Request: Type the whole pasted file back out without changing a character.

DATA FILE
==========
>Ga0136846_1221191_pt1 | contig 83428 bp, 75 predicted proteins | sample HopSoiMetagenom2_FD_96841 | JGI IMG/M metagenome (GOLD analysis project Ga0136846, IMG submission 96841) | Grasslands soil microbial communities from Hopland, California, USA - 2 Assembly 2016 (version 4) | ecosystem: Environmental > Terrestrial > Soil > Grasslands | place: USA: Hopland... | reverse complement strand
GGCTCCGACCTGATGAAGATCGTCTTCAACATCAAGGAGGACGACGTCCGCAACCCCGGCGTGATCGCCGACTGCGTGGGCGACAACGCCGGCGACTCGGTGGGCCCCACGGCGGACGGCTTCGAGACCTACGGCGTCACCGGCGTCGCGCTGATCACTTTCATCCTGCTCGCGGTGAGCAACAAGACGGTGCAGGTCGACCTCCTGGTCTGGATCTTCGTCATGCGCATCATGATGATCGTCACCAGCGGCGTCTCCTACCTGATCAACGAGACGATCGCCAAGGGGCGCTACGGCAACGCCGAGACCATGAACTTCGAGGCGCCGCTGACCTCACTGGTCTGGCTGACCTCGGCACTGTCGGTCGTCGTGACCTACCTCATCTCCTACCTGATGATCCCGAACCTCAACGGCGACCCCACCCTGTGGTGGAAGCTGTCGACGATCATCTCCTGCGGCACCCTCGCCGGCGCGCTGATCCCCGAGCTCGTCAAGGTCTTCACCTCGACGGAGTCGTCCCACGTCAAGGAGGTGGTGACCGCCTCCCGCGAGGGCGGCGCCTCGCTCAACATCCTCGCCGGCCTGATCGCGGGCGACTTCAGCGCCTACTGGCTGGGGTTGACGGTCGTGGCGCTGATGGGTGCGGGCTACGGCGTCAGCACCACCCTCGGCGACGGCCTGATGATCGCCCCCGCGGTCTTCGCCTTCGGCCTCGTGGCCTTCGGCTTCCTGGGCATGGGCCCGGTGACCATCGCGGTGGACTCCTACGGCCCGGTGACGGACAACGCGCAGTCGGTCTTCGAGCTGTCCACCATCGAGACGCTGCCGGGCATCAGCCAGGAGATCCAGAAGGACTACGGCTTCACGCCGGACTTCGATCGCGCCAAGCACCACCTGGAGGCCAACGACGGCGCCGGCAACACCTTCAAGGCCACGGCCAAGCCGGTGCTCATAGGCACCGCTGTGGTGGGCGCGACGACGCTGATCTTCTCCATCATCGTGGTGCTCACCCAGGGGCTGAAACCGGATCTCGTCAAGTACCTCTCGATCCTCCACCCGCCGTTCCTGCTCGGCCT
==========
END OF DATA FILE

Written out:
>Ga0136846_1221191_pt1 | contig 83428 bp, 75 predicted proteins | sample HopSoiMetagenom2_FD_96841 | JGI IMG/M metagenome (GOLD analysis project Ga0136846, IMG submission 96841) | Grasslands soil microbial communities from Hopland, California, USA - 2 Assembly 2016 (version 4) | ecosystem: Environmental > Terrestrial > Soil > Grasslands | place: USA: Hopland... | reverse complement strand
GGCTCCGACCTGATGAAGATCGTCTTCAACATCAAGGAGGACGACGTCCGCAACCCCGGCGTGATCGCCGACTGCGTGGGCGACAACGCCGGCGACTCGGTGGGCCCCACGGCGGACGGCTTCGAGACCTACGGCGTCACCGGCGTCGCGCTGATCACTTTCATCCTGCTCGCGGTGAGCAACAAGACGGTGCAGGTCGACCTCCTGGTCTGGATCTTCGTCATGCGCATCATGATGATCGTCACCAGCGGCGTCTCCTACCTGATCAACGAGACGATCGCCAAGGGGCGCTACGGCAACGCCGAGACCATGAACTTCGAGGCGCCGCTGACCTCACTGGTCTGGCTGACCTCGGCACTGTCGGTCGTCGTGACCTACCTCATCTCCTACCTGATGATCCCGAACCTCAACGGCGACCCCACCCTGTGGTGGAAGCTGTCGACGATCATCTCCTGCGGCACCCTCGCCGGCGCGCTGATCCCCGAGCTCGTCAAGGTCTTCACCTCGACGGAGTCGTCCCACGTCAAGGAGGTGGTGACCGCCTCCCGCGAGGGCGGCGCCTCGCTCAACATCCTCGCCGGCCTGATCGCGGGCGACTTCAGCGCCTACTGGCTGGGGTTGACGGTCGTGGCGCTGATGGGTGCGGGCTACGGCGTCAGCACCACCCTCGGCGACGGCCTGATGATCGCCCCCGCGGTCTTCGCCTTCGGCCTCGTGGCCTTCGGCTTCCTGGGCATGGGCCCGGTGACCATCGCGGTGGACTCCTACGGCCCGGTGACGGACAACGCGCAGTCGGTCTTCGAGCTGTCCACCATCGAGACGCTGCCGGGCATCAGCCAGGAGATCCAGAAGGACTACGGCTTCACGCCGGACTTCGATCGCGCCAAGCACCACCTGGAGGCCAACGACGGCGCCGGCAACACCTTCAAGGCCACGGCCAAGCCGGTGCTCATAGGCACCGCTGTGGTGGGCGCGACGACGCTGATCTTCTCCATCATCGTGGTGCTCACCCAGGGGCTGAAACCGGATCTCGTCAAGTACCTCTCGATCCTCCACCCGCCGTTCCTGCTCGGCCT